Canine Genome Research

Researchers at Stanford University in Palo Alto, California and elsewhere determined that a relatively small number of DNA regions control a large portion of the physical differences between various breeds of dogs. The scientists hope that further study of these regions in dogs will bring parallels between canine and human biology to light that could improve our understanding of the human body and its function.
 Dr. Carlos Bustamante catalogued the genomes of over 900 dogs from over 80 domestic breeds. (Source: Stanford University School of Medicine)
Dr. Carlos Bustamante catalogued the genomes of over 900 dogs from over 80 domestic breeds. (Source: Stanford University School of Medicine)

Dr. Carlos Bustamante of Stanford University School of Medicine and his colleagues at Stanford, Cornell University, and the National Human Genome Research Institute catalogued the genomes of over 900 dogs from over 80 domestic breeds (as well as undomesticated breeds such as wolves and coyotes). They examined over 60 distinct physical traits and discovered that more than 80 percent of those traits were controlled from a mere six or seven regions within the genome.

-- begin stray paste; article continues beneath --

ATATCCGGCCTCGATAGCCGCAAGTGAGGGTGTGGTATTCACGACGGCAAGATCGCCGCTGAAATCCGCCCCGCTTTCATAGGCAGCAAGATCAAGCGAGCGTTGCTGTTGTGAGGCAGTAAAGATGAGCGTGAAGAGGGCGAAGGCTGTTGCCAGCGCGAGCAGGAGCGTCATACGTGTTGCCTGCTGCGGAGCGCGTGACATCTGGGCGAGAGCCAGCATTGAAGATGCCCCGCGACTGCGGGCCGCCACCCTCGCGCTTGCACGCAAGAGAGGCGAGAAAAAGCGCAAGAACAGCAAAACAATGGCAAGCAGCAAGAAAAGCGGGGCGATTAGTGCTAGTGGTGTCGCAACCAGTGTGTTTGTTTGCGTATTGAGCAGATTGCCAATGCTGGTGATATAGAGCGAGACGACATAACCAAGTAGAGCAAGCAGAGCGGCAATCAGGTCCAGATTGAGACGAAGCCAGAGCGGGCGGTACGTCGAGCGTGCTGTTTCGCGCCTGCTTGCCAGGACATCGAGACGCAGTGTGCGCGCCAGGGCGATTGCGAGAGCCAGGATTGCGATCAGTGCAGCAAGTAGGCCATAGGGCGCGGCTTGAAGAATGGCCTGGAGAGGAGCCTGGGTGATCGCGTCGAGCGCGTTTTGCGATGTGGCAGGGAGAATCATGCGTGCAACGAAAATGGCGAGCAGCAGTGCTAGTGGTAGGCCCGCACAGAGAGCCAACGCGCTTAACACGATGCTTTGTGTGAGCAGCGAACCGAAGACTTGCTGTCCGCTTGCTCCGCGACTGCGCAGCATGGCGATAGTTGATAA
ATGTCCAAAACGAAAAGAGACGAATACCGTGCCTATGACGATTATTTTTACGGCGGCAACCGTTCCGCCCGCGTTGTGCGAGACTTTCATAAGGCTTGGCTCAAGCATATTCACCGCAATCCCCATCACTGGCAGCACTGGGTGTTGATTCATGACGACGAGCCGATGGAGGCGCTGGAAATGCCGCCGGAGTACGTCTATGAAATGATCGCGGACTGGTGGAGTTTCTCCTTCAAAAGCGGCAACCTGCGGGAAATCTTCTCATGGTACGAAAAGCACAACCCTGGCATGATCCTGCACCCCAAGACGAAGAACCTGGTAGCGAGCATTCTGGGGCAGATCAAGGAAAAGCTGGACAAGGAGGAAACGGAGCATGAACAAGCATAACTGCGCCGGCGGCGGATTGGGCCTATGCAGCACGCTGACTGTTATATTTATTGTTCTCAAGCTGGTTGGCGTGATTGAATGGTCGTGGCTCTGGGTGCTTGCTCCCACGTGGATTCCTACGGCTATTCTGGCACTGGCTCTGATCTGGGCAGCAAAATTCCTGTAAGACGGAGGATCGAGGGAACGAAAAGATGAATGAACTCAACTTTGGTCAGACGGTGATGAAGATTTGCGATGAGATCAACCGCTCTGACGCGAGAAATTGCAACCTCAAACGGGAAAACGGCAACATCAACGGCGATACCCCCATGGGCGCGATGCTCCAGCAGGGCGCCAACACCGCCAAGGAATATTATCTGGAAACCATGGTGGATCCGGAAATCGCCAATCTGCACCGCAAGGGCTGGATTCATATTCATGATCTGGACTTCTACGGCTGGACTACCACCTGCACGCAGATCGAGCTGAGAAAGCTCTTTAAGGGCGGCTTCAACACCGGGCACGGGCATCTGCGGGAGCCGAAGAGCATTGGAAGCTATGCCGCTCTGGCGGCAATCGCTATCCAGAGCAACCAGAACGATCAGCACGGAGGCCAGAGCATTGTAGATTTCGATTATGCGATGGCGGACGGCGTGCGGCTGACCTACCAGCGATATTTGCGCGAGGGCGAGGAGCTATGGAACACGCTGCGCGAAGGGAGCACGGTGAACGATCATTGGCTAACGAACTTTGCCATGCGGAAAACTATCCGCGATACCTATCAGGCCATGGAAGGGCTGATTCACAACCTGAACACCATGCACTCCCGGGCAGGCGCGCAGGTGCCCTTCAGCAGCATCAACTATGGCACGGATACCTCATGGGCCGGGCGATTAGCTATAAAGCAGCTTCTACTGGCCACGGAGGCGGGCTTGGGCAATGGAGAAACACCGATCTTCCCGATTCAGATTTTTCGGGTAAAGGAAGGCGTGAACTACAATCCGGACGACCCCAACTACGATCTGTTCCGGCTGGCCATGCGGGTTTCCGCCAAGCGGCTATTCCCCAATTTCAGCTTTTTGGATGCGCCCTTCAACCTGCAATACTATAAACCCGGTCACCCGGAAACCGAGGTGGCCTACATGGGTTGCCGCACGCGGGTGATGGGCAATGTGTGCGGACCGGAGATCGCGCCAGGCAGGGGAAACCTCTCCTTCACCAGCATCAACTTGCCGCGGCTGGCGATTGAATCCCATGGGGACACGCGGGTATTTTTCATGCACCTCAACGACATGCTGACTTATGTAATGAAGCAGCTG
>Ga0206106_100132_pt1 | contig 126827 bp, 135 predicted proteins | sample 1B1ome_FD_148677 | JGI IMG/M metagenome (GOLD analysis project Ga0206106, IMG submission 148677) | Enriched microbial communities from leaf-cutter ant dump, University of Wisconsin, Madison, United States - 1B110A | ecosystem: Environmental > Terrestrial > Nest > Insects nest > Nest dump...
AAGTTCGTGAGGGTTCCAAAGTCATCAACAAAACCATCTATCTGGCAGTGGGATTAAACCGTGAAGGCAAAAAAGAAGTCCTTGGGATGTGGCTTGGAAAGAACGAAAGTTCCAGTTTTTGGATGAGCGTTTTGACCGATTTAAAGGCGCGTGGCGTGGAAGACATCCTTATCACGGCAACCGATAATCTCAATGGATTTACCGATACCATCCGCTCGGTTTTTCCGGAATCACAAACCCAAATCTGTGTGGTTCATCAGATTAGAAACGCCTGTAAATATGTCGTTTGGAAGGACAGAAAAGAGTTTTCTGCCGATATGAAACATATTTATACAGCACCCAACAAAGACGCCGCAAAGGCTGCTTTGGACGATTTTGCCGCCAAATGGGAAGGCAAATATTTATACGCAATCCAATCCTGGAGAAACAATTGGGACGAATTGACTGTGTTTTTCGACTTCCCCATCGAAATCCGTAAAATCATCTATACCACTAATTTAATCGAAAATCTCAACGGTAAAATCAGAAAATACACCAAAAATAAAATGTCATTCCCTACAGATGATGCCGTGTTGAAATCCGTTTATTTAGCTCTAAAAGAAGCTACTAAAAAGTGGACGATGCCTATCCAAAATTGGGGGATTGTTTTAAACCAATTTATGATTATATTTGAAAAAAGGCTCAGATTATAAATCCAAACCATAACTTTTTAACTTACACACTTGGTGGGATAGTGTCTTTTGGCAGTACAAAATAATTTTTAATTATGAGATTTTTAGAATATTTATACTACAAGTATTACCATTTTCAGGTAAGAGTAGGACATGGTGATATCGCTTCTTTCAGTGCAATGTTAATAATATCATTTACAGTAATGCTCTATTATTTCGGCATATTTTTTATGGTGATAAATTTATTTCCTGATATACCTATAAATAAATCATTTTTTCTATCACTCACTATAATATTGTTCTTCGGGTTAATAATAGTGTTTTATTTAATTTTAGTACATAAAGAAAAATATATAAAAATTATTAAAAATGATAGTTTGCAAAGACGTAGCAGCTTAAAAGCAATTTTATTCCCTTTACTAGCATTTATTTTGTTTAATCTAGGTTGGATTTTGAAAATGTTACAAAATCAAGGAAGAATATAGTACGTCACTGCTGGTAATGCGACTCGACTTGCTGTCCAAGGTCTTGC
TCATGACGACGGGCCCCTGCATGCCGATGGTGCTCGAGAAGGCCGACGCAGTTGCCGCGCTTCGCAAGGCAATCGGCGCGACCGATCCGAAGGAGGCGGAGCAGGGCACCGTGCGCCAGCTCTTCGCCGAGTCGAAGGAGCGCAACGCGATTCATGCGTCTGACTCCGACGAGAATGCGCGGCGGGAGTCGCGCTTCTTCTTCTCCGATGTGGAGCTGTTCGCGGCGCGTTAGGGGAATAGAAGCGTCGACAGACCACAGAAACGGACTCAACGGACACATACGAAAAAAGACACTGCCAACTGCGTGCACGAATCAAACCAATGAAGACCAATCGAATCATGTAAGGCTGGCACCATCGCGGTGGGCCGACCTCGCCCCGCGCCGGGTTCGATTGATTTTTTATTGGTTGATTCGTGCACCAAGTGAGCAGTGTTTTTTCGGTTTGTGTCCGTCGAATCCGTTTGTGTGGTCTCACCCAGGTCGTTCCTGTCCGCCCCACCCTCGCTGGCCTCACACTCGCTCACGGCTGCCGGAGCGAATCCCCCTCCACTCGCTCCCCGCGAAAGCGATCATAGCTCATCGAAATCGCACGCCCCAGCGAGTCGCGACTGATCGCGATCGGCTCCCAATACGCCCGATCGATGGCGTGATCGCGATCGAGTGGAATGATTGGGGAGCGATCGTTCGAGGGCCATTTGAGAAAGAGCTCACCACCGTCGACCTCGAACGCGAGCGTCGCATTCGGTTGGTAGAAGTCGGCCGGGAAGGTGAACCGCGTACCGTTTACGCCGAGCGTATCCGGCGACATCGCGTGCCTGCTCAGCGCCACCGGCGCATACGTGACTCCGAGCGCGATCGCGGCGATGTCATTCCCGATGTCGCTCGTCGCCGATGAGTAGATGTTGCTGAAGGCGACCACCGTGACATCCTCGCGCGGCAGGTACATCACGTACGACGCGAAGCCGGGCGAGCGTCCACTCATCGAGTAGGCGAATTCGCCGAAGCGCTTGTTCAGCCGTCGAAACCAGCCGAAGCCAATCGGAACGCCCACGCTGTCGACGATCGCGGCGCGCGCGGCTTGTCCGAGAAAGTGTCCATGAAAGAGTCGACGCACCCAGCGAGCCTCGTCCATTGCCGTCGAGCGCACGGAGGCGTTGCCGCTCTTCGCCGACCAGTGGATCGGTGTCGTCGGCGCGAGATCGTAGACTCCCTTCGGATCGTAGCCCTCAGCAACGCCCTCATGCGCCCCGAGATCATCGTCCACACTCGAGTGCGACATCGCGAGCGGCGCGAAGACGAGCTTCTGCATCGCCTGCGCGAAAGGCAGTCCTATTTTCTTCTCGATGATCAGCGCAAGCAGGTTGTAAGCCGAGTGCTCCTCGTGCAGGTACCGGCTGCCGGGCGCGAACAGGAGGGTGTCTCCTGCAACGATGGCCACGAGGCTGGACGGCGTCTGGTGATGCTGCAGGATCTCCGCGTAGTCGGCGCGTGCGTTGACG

A much more complex interchange of genes in humans control similar physical human traits. Sorting out every gene fragment involved in determining the expression of these traits in humans is very complex. By identifying similarities between human and canine biology and then studying the simpler but related canine genetics, researchers hope to learn more about how those same systems work in humans. For example, scientists identified a correlation between the HMGA2 gene and height in humans and a similar correlation between the HMGA2 gene and size in dogs. By studying that gene in dogs, they hope to learn more about how it affects height in people.

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While the current study focuses solely on physical traits, Bustamante and his colleagues hope to extend their research into behavioral traits in the future. They do not know if behaviors can be tied to a small number of regions of the genome as the physical traits can, but if such links do exist they could be a key to learning how those same behaviors work in humans.

TFOT previously reported on other research into genomes and the genetic makeup causing specific diseases and traits, including a new method of mapping the human genome that could bring prices down to as little as $30, research into unique features of the sea urchin genome, full sequencing of all 99 known variants of the common cold, and the discovery of switches that turn on and off gene expression in nucleic acids.

Read more about the canine genome research in this abstract from Stanford University School of Medicine.